Daschle offers to break impasse on economy bill
By Dana Bash
WASHINGTON (CNN) -- Senate Majority Leader Tom Daschle proposed Tuesday to break the impasse on the economic stimulus package by bringing a scaled-back version of the legislation to the Senate floor for a vote.
In a letter to President Bush, Daschle called for "a non-partisan, common sense approach" to what he labeled "economic recovery."
"Let's immediately pass what we agree on, and keep working to find common ground in the areas where we still disagree," Daschle told Bush.
Daschle, D-South Dakota, said he wants to bring up an economic stimulus bill with four provisions:
-- An extension of the 26-week unemployment benefit by another 13 weeks.
-- Payroll tax rebates for those who do not pay income tax and therefore did not receive a check last year.
-- Tax breaks for businesses by allowing them to accelerate tax deductions for equipment.
-- Money to help states, most of which are running budget deficits.
The overall cost, according to a Democratic aide, would be about $69 billion next year.
Senior Democratic leadership aides said Daschle met with Senate Minority Leader Trent Lott, R-Mississippi, Tuesday to propose his idea and came away "encouraged."
Lott also sent a letter to the president in response to Daschle's proposal.
"It now appears that Senator Daschle is reconsidering," Lott told Bush. "This is an encouraging development and one which leads me to believe that we may be able to move this process along toward economic recovery legislation which you could sign in the near future."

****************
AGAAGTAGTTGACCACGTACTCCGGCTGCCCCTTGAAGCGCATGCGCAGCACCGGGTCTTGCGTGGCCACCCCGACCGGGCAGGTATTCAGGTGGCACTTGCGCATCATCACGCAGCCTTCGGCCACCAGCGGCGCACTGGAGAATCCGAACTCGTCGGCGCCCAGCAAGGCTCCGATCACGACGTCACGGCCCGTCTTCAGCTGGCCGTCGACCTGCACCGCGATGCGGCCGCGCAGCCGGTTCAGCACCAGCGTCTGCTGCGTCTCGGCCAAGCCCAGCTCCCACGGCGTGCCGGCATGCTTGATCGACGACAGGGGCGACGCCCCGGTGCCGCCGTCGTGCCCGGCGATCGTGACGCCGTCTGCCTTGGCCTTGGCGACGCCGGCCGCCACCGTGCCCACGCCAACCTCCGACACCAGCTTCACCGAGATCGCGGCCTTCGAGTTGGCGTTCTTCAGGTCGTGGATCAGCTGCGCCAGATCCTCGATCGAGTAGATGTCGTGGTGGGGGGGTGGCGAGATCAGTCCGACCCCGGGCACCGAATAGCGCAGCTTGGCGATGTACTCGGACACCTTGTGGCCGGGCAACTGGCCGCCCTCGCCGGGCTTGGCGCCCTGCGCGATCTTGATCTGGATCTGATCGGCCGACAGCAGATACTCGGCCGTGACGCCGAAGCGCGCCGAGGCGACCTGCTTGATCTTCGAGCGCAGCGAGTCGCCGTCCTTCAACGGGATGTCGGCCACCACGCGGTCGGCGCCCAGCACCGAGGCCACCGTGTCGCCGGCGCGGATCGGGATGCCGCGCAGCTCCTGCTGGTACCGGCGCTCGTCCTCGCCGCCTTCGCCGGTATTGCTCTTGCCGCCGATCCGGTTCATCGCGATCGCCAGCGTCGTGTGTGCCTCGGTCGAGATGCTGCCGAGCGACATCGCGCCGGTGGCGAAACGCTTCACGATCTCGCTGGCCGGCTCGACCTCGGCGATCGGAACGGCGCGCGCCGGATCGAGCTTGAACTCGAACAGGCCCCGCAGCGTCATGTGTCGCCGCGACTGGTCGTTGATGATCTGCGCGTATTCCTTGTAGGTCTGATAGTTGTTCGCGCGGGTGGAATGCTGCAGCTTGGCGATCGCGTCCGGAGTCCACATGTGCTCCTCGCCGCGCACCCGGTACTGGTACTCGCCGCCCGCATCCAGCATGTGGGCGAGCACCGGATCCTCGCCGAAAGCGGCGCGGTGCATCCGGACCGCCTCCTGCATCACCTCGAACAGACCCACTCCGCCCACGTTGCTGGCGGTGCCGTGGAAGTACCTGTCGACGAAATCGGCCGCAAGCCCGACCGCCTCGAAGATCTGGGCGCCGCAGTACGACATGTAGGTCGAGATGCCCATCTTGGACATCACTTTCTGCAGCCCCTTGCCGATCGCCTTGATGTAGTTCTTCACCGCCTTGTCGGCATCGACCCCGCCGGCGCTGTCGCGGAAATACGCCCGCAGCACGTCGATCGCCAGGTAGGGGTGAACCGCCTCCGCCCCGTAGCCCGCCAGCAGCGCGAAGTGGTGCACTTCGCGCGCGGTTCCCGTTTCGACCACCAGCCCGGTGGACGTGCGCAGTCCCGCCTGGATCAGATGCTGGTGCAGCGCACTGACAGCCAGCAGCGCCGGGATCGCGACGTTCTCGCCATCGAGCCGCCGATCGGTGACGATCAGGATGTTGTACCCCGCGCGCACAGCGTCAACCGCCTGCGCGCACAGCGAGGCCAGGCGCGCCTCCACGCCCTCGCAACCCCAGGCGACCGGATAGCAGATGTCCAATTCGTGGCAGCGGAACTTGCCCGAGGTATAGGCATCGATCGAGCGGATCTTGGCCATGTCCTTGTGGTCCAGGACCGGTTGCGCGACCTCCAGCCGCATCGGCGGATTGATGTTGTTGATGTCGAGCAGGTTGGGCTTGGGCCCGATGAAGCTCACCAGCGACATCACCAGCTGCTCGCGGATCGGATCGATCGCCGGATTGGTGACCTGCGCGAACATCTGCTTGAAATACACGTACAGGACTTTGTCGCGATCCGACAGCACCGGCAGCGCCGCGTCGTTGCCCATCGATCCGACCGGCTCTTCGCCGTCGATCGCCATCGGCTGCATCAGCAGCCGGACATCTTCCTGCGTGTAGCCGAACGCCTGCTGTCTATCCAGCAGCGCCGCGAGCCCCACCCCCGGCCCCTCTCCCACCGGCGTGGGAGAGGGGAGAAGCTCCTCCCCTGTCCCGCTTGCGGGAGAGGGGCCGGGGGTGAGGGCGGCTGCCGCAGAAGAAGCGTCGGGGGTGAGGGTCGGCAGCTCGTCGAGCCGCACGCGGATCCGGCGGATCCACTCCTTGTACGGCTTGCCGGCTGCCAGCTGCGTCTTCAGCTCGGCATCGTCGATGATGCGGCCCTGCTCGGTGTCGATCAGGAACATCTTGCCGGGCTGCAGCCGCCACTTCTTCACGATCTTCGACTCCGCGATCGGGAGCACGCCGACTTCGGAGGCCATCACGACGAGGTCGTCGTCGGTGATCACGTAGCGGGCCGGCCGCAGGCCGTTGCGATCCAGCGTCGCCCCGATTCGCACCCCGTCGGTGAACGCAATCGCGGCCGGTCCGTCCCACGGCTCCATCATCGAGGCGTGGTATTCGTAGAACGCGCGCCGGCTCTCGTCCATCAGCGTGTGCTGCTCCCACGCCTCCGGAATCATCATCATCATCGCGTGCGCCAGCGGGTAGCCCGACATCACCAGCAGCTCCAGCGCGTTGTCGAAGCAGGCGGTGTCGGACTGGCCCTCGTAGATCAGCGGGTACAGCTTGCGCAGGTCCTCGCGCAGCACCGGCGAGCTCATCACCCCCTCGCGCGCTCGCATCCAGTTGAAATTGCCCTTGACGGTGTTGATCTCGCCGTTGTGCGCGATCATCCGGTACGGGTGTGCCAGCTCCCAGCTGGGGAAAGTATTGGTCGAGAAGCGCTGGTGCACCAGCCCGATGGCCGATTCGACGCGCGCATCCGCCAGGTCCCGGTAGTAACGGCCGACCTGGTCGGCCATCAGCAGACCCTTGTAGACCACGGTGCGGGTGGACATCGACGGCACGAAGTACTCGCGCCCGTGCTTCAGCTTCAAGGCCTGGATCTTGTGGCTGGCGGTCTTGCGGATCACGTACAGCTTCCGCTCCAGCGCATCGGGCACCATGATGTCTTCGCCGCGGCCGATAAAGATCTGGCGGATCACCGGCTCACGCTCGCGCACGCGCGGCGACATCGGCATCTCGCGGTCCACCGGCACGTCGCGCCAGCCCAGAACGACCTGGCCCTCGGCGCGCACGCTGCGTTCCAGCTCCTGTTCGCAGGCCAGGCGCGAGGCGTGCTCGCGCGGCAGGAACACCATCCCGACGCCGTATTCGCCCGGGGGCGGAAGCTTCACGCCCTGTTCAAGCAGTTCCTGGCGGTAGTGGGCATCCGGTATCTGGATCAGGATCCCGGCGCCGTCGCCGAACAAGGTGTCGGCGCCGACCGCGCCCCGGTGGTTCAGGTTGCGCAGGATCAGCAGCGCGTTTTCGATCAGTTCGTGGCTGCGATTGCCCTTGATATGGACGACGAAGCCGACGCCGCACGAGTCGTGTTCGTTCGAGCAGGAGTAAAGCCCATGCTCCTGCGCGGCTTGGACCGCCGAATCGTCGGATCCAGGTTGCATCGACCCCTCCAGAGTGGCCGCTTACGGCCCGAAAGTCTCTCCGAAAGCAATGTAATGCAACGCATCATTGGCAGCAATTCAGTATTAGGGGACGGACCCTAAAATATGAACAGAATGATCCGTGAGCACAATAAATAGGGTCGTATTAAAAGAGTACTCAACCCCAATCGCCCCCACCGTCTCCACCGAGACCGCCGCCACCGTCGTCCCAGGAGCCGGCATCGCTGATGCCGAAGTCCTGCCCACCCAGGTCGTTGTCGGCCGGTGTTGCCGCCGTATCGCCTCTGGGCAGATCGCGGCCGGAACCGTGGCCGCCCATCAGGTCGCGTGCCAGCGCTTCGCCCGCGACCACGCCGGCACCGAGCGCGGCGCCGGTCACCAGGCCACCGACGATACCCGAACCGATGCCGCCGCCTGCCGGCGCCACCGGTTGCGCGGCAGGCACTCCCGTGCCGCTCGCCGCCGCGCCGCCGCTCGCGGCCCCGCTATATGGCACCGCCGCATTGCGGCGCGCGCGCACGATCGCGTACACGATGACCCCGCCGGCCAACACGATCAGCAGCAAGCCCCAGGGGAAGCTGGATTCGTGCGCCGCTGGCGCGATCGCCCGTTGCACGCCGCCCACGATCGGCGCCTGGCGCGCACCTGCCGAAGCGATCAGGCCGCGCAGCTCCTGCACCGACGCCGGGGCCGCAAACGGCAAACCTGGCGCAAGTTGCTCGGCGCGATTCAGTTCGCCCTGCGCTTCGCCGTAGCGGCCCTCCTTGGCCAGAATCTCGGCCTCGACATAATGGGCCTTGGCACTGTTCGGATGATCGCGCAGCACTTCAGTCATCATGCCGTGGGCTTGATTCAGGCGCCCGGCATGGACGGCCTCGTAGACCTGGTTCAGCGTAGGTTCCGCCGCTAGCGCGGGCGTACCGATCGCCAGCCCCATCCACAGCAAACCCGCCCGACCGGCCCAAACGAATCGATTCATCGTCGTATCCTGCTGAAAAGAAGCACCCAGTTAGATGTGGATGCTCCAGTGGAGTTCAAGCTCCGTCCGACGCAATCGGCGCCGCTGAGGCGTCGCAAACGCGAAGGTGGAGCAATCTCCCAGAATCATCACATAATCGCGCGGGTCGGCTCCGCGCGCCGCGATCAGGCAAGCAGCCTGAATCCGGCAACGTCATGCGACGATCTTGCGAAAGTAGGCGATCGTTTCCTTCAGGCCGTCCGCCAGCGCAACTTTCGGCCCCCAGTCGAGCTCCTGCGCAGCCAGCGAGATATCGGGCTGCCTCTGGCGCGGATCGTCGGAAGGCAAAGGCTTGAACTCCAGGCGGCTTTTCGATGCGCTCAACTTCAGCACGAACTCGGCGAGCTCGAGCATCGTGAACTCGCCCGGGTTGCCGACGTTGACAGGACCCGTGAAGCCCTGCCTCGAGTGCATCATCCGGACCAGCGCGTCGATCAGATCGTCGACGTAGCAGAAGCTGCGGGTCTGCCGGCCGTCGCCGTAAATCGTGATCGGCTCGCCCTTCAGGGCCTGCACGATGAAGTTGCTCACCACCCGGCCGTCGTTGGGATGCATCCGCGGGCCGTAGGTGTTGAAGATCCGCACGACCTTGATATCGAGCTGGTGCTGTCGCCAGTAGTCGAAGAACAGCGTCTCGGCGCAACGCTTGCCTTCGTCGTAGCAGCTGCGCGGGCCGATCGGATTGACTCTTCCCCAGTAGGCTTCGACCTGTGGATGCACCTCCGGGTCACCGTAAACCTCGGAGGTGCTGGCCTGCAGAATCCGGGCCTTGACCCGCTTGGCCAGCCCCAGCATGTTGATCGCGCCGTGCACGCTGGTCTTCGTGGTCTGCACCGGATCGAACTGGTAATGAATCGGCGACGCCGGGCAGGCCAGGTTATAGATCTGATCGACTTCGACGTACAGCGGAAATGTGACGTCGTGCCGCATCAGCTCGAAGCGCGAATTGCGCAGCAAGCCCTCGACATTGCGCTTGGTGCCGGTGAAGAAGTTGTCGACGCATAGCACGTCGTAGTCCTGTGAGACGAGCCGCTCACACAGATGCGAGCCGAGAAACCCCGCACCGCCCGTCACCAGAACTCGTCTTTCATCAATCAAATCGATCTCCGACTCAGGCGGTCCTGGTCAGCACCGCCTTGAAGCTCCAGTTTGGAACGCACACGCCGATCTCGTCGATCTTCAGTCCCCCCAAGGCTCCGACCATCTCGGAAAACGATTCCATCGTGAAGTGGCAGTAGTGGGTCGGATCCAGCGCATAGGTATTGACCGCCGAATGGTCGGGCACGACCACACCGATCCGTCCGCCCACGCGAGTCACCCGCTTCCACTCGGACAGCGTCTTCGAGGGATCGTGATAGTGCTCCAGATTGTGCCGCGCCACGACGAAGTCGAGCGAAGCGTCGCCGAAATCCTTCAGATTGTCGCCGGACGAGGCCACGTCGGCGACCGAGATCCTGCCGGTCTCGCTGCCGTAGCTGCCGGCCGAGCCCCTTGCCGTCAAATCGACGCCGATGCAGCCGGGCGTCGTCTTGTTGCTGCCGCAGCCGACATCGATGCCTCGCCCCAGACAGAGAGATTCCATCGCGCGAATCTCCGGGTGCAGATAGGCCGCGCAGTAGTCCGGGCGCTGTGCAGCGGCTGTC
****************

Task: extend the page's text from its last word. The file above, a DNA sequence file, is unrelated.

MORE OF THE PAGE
But, Lott wrote, there needs to be a more comprehensive solution than the Daschle proposal.
"While a 'least common denominator' approach may be sufficient to break the Senate logjam, it does an American worker little good if it doesn't create an environment in which people who want to work can find work," his letter said.
Legislation to stimulate the economy was caught in a partisan stalemate at the end of last year.
Republicans dug in on their proposals to accelerate tax cuts passed into law last year and cut corporate minimum taxes.
Democrats held firm on their desire to expand unemployment benefits for part-time and temporary workers who are currently not eligible.
Talks were also stuck over how to administer health benefits to unemployed workers.
Neither Democrats nor Republicans could muster the 60 votes to overcome a filibuster for their own plans, and despite efforts by centrist legislators to find common ground, no compromise was reached.
The congressional session ended with each party blaming the other for the bill's failure.
Republicans called Daschle an obstructionist, standing in the way of compromise for political gain.
"We can't stare at each other across the political divide forever," said a senior Democratic leadership aide.
"Why not drop back to a bare bones package of common elements that we know would be good for the country and we know both parties have already supported in the past?"
The Democratic aide said the Senate could take up such legislation as early as Wednesday, the first day of the Congressional session.
Sen. Charles Grassley, R-Iowa, the lead Republican on the tax writing Finance Committee, was lukewarm to the idea, calling for votes on each party's "full-fledged stimulus package."
"If both of those fail, then a scaled-back stimulus package probably could be a viable option," Grassley said in a written statement.
A spokesman for Lott said that without broad agreement it would be hard for Daschle's proposal to gain traction.
In addition to an economic stimulus package, Democratic aides said Daschle planned to bring election reform, energy reform and the farm bill before the Senate.
Bush pushes for economic stimulus package
January 8, 2002
Bush: A tax raise? 'Not over my dead body'
January 5, 2002
Daschle criticizes Bush tax cut, offers economic boost plan
January 4, 2002
Democrats: GOP forsaking working class
December 29, 2001
GOP congressional leaders hesitant on stimulus resurrection
December 23, 2001
Economic stimulus bill dead until next year
December 21, 2001
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